Harbinge

I spent some time going back and forth about how fancy to make Thanksgiving this year. Last year was really simple, but the two before that were 11-course extravaganzas (2008, 2007). We have a wedding to attend on Saturday, so family will be in town, but some of them have to drive over an hour after dinner. So I decided to split the difference and make something in the 6-course range. I went shopping today and got what I think I need; if I forgot something I will make substitutions. And, in typical fashion, ours will be a turkey-free Thanksgiving.

As a mood-setting warmup, I cooked a duck breast and some root vegetables. The roots, all dug that afternoon from the garden (today was 60˚ and the ground is far from frozen) included turnip, carrot, leek, parsnip, onion, and two kinds of potato. I roasted them with woody herbs and copious olive oil. While they did their thing, I scored the fat on a duck breast, seasoned it with salt and pepper, and put a good crisp sear on the fat. As it rested, I drained most of the fat into a jar, which promptly shattered, spilling hot fat all over the counter and floor. After I cleaned that up, I sautéed some chanterelles in the skillet, adding a splash of wine at the end along with some minced rosemary.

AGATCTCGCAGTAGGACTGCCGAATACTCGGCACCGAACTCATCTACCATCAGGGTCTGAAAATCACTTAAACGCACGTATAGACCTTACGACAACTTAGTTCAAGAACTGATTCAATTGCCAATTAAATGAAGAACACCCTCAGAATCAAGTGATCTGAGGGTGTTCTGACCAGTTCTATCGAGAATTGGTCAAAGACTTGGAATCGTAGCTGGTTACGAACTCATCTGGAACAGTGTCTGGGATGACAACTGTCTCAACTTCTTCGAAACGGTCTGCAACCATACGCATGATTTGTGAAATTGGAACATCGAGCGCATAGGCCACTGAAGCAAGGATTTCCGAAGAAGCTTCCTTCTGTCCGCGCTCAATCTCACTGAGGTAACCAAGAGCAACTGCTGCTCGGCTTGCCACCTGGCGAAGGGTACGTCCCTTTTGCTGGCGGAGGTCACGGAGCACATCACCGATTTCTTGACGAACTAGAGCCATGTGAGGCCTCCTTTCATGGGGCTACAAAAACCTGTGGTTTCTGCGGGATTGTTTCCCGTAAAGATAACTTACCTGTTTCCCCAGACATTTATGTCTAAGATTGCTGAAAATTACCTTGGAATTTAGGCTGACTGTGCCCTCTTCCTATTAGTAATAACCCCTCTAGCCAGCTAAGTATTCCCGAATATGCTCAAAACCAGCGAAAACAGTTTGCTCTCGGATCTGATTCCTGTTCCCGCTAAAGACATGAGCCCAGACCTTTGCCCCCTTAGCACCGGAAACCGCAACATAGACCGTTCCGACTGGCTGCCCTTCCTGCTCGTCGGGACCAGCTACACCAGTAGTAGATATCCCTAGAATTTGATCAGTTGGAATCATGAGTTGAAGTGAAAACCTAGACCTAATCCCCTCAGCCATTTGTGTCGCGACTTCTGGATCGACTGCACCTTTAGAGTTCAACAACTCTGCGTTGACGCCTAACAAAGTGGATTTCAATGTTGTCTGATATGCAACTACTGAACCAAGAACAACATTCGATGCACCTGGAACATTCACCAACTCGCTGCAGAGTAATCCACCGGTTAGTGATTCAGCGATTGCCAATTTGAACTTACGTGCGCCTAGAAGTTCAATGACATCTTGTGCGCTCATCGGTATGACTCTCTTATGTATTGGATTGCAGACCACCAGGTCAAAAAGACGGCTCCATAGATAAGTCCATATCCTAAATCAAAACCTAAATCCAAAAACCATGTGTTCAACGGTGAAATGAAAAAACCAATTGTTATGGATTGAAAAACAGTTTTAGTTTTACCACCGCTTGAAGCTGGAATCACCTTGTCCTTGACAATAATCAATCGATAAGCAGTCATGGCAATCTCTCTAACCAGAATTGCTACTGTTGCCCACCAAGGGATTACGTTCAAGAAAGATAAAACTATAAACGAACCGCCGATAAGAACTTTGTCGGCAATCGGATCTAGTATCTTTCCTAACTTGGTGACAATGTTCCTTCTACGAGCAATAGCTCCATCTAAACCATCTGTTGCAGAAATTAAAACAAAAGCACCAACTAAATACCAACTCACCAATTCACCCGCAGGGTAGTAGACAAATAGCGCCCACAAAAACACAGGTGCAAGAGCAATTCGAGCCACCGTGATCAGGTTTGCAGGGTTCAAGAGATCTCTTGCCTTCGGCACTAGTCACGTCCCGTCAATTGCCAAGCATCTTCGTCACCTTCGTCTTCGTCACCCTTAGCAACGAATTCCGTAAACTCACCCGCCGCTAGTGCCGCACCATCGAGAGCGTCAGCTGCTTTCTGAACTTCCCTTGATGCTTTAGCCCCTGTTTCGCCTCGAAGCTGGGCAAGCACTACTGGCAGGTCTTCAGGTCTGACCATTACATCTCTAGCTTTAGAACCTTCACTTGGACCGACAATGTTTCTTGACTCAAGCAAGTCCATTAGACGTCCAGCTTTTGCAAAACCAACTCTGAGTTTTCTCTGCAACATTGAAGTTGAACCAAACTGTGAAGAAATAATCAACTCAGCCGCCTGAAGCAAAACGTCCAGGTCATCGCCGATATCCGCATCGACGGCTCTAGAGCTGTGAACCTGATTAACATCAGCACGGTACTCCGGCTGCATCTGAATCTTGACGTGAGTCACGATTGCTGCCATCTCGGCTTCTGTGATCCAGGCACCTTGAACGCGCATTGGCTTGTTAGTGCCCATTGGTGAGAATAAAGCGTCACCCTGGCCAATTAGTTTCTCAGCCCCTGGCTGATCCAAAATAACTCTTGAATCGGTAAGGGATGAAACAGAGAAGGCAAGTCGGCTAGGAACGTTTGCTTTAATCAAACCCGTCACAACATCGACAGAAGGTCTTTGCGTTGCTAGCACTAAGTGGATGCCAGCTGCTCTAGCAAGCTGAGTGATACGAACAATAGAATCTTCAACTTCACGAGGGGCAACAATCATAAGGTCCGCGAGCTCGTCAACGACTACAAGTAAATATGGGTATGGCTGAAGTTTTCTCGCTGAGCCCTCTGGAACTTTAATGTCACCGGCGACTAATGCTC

Now as most of you know I like to fan slices of meat out across a plate; it shows off the pink perfection of a proper cooking, and makes for proportional portions and easy eating. But I was feeling kind of bored with it. So I thought instead that cubes might be nice, nestled in among the similarly-sized hunks of veggies and mushrooms. Kind of like a rock garden or something. So that’s what I did, and it looked (and tasted good). The only thing detracting in both areas was the lack of a nice frothy curry, dashi, or maybe saffron emulsion to add saucy splendor: colorful bubbles to visually enliven the landscape and tie the rich meat more thoroughly to the roots. I thought of it too late; it was time to eat. But it did the trick, and the absence of that elevating sauce made me start to think seriously about what I’m going to make on Thursday.

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I'm a painter who happens to also spend a lot of time growing, making, and writing about food. I'm particularly interested in the intersection of frugal peasant cooking techniques and haute improvisation. And I have a really great personality.

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